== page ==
I was not actually engaging the question of "the state of black theatre." Reading the piece in the Guardian had certainly gotten my mind thinking about and thinking about why we weren't talking about it. Those are two separate thoughts. One thought is "What is the state of black theatre in the U.S. right now?" Another, separate thought is "Why isn't anyone asking or talking about it?"
To be honest, one of the reasons I didn't write about it here was because I wanted to write about it under my own name. I am a black playwright, working in the U.S., so I have my thoughts. But I was more interested in taking the temperature, reaching out to artists both more and less successful than myself, building a picture of the scene, the landscape. Because I know enough artists, enough playwrights and actors and directors and designers to know that, there is no one state, there is no single picture. But there are probably common threads, common experiences and maybe even common thoughts. I thought, "If I were a journalist or a social scientist, this might be an interesting project." I'm not, but you know what, I started to, anyway. I started reaching out to people I knew, especially people I knew who knew other people, in other parts of the country, to try to begin the process of checking in. This is a big diaspora and finding ways to check in is hard and time-consuming. Especially when you're writing and trying to build a career and working a wholly unrelated day job. But this project was, and is, important enough to me to try.
That meant I wasn't doing it here. And, to avoid sock-puppetry, or other less than ethical situations, I didn't bring it up again here. I've said it before and I'll say it again: the point of my post wasn't to say, "Hey, Time Out, you should be writing about the state of black theatre." It was to say, "Hey, Time Out, I like what these guys are doing. Why can't you do that?" That probably wasn't particularly fair, but that's what I was saying.
As an anonymous blogger and one trying to protect my anonymity, there's a fine dance to what I share and don't share. This is a legendarily, hilariously and frighteningly small world. I have told a few individuals my real identity, but opening that up further frankly scares me. But I didn't want to have this conversation anonymously.
For me, it is about the conversation. "Everything's fine" is a fine answer, but I need more to back it up than a list of recent productions. "Nothing's any good" is also a fine answer, but I would need more than a list of issues to back that up. I want to talk about the role race plays in our theatres and our institutions, about the experience of being a black playwright, about how that affects and informs your work and your career. It's not about glib answers like "It's hard" or any pre-decided things. In part because I see that black playwrights are getting produced with some regularity, but many black playwrights I know feel frustrated and limited in their subject matter. Why is that? What's your story about it?
My story is this: I'm an extremely assimilated black playwright. I live in a world of many races, all living together. In theatre circles, I'm often the only black person in any given room, and more often than not, the only black man under 50. When I write, I think in terms of multiracial casting and productions, but often, find that my plays wind up being all or mostly white actors. I don't write plays about "the minority experience" or where a given character's race is important (often), but I do think about it when I write. I used to try to specify races, even when it didn't come up in the play, but then that only lead to the question of "well, why do you need a black/Asian/Latino actor for that role?" So I started trying to do it in casting, casting "blind" for the first reading in the hopes that the impression would be made. I know it's not always the case, but I tried.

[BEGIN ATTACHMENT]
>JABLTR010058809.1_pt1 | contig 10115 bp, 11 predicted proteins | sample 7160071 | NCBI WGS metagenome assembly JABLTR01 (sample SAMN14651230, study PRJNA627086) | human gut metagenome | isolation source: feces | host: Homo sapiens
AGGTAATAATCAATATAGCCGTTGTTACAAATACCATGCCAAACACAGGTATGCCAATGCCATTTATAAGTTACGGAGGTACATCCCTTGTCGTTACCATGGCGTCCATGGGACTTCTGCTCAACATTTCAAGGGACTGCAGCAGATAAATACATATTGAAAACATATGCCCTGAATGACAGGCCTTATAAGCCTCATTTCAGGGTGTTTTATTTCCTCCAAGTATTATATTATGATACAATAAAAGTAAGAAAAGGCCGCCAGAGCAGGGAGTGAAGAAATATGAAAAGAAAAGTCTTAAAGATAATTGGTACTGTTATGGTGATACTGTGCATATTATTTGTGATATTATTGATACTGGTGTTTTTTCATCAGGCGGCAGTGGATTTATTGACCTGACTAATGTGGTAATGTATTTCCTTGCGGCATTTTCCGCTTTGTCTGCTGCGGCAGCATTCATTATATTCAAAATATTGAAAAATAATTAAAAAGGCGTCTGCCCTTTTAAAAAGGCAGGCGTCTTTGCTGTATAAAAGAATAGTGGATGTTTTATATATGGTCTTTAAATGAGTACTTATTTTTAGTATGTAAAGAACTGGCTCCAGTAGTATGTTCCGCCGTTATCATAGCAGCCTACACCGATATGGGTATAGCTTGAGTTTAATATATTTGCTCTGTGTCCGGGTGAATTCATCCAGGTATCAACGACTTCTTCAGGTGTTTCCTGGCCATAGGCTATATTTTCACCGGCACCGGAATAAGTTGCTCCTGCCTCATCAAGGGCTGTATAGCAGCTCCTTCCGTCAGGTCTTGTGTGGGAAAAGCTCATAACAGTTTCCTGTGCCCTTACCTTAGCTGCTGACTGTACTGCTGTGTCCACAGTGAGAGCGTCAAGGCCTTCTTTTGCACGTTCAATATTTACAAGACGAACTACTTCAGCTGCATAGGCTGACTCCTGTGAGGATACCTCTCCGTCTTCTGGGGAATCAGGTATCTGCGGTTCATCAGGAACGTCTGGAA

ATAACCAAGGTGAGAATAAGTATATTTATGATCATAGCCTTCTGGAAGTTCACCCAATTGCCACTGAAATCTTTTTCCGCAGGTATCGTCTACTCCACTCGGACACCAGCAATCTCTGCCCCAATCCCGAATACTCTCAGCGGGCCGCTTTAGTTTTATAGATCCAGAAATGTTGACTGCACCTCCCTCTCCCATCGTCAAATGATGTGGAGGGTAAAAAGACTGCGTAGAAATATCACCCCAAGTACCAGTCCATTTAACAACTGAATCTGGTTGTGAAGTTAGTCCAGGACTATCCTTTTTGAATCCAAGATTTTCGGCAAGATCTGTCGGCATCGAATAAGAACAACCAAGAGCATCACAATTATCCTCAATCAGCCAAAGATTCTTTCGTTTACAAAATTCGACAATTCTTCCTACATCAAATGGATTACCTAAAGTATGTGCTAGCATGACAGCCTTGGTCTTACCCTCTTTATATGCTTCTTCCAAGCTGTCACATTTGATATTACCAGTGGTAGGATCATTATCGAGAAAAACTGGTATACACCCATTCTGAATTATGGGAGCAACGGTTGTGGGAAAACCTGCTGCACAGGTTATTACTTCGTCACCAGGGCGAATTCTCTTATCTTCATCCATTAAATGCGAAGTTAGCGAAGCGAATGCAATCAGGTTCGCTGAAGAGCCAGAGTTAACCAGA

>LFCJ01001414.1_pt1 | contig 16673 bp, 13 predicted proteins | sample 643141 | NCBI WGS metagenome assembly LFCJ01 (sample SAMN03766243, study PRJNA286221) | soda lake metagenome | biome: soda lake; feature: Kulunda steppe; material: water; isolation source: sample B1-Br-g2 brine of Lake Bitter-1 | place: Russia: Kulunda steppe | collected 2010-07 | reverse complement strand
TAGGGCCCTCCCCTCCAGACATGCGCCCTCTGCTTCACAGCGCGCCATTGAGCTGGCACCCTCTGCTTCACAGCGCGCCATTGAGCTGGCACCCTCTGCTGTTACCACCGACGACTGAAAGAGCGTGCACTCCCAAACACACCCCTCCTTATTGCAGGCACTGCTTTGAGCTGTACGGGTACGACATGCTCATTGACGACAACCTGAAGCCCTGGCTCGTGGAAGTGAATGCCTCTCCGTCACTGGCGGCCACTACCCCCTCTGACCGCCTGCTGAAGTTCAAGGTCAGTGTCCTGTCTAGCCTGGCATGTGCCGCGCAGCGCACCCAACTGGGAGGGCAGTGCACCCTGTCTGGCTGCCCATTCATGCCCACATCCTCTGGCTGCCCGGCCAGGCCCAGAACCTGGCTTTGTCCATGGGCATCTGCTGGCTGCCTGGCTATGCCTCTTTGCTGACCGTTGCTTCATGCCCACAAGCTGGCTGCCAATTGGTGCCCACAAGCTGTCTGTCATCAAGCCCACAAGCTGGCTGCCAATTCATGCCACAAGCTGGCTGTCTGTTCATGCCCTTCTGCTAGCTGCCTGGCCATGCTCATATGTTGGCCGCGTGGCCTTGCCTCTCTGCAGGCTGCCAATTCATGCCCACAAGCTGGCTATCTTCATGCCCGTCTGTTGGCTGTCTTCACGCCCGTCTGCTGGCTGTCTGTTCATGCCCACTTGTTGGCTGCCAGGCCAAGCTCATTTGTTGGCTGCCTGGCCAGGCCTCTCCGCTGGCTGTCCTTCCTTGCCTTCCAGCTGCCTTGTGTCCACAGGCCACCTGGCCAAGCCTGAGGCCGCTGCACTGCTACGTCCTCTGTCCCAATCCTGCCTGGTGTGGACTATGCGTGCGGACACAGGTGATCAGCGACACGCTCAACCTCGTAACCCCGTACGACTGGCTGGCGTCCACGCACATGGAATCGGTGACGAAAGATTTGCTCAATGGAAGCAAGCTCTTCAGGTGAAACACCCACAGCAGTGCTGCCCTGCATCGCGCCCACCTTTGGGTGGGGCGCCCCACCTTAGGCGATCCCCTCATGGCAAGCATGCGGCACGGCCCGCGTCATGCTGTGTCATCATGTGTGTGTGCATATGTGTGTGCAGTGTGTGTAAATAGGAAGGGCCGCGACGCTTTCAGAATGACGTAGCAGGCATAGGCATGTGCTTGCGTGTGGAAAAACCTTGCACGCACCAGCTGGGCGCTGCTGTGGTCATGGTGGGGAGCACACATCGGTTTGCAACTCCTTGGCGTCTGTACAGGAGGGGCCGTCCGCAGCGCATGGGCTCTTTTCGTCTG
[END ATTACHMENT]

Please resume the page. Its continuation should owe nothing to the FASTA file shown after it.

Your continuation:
I write what I know and, yeah, my plays do wind up being about upper-middle class problems. But I'm eager to show that black people have upper middle-class problems. That when races mix on stage, the minority one doesn't need to be a servant or employee to justify why they're there. But I've found that doesn't jibe with the space provided to black playwrights: tour guide. It seems to me that the expectation on me is that, as the Black Playwright, it's my job to bring some foreign experience into a white theater in a safe, easy to handle way. If I'm just writing love stories or whatever, they can get that from a white playwright. I always feel weird sending my plays in for "minority" play contests because there aren't clearly identified minorities in them all the time. Sometimes I feel like I should use my middle name, which is classic 1970s Muslim, so they know I'm a black playwright.
And the same holds true for black theatres. I'm not actually mixed race, but I know how that feels. Not black enough for either side, really. And there are few places to turn to.
But I also know that's how I feel. And there may be a ton of reasons, beyond race, for that. The plays may not have been very good. I may be repressing years of racial anger. Who knows. I don't want to say that my experience is The Black Playwright Experience. But I want to know if I'm alone. If other people feel the way I feel.
For me, though, this is a starting point. Or it should be. But now I feel a bit handcuffed because if someone I approached or will approach reads this, well, the jig is up (so to speak). And I can't direct all of you to my own blog, under my name, to continue this conversation for the same reasons. This is something important to me and I'm not sure how to proceed.
Who's got answers?